Vol 120 (2007): Proceedings of the Florida State Horticultural Society

The relative salt tolerance of 'rangpur' seedlings and 'Arbequina' olive cuttings

Juan Carlos Melgar
University of Florida
Published December 1, 2007
  • Olea europaea,
  • Citrus limonia,
  • rootstock,
  • NaCl,
  • photosynthesis,
  • leaf chlorophyll,
  • citrus,
  • olive
  • ...More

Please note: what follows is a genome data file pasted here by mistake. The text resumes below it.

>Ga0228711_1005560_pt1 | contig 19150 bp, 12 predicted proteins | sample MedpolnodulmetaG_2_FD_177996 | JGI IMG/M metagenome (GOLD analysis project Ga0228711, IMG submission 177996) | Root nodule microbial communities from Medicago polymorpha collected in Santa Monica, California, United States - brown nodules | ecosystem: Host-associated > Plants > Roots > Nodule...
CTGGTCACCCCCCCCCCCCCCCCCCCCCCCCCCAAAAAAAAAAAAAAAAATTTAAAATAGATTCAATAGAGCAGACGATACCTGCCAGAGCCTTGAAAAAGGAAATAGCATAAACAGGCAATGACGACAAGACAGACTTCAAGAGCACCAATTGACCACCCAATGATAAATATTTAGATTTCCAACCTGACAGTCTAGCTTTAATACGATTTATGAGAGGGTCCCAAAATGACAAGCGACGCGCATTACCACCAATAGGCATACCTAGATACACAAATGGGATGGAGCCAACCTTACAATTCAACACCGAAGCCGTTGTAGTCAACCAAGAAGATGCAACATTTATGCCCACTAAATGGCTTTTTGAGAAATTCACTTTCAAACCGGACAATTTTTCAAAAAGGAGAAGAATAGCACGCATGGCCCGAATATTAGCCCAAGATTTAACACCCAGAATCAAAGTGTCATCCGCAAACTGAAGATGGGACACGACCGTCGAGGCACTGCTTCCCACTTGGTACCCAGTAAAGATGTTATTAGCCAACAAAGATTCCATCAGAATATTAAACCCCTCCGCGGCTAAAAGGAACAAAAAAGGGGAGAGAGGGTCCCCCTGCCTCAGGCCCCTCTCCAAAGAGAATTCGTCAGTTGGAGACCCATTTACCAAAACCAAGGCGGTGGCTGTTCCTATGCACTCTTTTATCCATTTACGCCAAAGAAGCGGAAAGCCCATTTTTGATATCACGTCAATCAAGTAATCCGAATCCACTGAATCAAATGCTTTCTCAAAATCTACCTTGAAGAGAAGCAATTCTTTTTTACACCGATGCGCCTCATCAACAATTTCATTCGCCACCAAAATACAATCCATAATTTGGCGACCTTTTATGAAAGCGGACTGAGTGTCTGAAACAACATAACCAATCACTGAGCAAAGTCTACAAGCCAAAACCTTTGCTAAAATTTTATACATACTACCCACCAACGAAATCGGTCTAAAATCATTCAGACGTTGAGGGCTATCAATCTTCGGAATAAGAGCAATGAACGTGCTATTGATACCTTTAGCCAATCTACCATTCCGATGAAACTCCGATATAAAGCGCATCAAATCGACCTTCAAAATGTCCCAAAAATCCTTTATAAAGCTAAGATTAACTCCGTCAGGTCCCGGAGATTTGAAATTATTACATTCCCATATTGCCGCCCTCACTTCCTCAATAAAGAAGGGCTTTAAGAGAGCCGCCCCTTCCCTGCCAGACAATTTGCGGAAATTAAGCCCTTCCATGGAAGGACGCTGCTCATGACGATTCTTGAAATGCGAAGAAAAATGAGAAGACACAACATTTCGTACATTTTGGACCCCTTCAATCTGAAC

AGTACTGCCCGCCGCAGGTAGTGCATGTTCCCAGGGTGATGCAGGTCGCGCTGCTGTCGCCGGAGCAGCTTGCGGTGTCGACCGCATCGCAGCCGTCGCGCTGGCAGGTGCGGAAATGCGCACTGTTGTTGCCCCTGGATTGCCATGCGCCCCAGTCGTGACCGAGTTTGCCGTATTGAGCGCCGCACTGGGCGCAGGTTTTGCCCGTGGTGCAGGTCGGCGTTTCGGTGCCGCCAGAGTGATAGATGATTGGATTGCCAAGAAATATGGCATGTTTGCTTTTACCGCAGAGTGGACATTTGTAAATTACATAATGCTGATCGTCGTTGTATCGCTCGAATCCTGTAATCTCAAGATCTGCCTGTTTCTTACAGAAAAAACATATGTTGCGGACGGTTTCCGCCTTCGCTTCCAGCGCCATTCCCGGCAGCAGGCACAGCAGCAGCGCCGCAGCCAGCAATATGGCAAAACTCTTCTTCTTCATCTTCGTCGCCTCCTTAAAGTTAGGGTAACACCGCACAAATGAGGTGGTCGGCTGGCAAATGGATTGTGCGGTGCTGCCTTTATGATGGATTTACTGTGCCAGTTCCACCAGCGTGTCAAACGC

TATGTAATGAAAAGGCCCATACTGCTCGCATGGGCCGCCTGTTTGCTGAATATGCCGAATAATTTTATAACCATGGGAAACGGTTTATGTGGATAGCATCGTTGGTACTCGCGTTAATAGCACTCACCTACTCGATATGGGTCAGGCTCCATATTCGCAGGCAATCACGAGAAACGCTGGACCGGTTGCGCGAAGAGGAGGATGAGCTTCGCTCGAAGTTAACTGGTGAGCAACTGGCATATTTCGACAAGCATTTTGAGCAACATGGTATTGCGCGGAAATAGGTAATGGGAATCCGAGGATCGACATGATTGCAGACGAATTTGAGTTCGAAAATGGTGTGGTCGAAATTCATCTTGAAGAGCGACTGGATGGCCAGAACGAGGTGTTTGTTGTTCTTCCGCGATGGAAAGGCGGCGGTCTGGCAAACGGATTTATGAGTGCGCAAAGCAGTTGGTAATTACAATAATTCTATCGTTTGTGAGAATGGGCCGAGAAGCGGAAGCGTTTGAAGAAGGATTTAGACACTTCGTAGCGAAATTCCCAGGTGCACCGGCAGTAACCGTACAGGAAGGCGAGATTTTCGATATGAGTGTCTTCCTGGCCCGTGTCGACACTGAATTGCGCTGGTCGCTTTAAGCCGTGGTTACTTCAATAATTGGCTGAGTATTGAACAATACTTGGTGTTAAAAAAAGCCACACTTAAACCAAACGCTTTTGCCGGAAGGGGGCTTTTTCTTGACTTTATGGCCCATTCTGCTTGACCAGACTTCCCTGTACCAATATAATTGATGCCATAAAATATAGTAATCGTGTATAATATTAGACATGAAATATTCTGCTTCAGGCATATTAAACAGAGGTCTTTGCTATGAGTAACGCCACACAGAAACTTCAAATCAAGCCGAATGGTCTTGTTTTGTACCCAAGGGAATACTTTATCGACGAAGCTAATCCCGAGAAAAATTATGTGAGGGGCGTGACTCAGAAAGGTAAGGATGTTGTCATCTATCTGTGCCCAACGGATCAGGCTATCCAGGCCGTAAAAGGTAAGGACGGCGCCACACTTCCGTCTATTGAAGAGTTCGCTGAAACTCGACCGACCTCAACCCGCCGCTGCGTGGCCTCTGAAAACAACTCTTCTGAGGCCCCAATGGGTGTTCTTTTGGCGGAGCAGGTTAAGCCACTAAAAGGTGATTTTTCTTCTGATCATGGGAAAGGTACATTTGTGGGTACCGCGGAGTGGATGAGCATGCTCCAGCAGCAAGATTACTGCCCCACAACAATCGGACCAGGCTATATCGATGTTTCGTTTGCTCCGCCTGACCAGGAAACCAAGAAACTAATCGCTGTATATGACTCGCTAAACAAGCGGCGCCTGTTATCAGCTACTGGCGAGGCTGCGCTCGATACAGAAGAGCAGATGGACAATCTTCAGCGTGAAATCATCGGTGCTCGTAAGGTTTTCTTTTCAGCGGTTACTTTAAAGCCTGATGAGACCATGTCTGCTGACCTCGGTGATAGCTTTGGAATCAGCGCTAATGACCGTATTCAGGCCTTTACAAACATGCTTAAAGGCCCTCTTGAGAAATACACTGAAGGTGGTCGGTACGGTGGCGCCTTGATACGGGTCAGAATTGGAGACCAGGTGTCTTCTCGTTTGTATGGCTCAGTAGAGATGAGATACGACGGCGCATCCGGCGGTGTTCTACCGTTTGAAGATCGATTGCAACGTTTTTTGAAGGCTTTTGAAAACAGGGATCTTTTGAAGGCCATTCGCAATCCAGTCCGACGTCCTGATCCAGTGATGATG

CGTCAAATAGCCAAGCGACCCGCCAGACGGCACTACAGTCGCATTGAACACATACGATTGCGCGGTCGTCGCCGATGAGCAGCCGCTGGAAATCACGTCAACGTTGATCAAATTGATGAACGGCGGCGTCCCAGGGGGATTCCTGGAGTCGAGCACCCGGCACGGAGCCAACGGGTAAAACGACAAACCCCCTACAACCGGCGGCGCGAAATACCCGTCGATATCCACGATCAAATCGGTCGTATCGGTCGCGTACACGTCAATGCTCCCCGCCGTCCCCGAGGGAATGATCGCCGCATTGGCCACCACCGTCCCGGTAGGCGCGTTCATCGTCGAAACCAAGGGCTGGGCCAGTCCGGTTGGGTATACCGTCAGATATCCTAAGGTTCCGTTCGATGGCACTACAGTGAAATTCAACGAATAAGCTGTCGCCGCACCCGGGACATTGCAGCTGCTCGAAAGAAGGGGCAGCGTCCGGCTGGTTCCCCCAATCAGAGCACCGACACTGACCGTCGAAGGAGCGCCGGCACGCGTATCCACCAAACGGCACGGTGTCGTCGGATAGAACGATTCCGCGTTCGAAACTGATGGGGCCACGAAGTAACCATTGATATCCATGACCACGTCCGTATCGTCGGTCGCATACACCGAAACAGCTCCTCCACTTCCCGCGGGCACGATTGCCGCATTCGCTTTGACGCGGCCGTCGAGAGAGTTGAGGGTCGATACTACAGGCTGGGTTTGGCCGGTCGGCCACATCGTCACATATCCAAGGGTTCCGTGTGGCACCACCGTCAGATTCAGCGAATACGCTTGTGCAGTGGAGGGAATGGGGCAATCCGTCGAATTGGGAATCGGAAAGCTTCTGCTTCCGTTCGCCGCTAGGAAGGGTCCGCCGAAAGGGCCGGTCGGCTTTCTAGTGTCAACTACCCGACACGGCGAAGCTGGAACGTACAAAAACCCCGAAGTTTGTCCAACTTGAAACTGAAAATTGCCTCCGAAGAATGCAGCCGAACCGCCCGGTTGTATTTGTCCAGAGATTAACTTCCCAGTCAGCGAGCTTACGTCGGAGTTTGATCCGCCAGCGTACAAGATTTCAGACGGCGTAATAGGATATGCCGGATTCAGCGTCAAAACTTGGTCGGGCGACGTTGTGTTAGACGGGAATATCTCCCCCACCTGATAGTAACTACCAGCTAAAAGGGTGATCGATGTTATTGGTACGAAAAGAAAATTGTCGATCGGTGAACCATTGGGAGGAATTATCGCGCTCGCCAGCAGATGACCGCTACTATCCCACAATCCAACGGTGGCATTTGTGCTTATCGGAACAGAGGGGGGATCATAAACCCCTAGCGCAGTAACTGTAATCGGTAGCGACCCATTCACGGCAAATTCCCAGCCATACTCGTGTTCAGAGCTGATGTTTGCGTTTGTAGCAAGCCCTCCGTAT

The salinity tolerance of citrus rootstocks varies but grafted citrus trees are generally considered to be more sensitive to salinity stress than olive trees that are usually grown from cuttings. We compared the salt tolerance of 6-month-old seedlings of the relatively salt tolerant citrus rootstock Rangpur (Citrus limonia Osbeck) with similar sized rooted cuttings of olive (Olea europaea L. cv. Arbequina). Well-fertilized plants were grown in native Candler sand in a greenhouse and watered with either no salt (0 mM NaCl) or 50 mM NaCl for citrus, or with 0 or 100 mM NaCl for olive. Salinity increased Cl- and Na+ concentration in leaves and roots of both species and reduced total plant growth, leaf photosynthetic rate and stomatal conductance. High concentrations of Cl- and Na+ caused a decrease in leaf chlorophyll a in citrus but not in olive even at the higher salinity level. Decreased growth and gas exchange were apparently due to toxic effects of Cl- and/or Na+ and not due to osmotic stress since both species were able to osmotically adjust to salinity and maintained higher leaf turgor than the non-salinized control plants. The lower osmotic potential values in salinized olive (100 mM NaCl) than in citrus (50 mM NaCl) implied that osmoregulation was more efficient in olive than in citrus.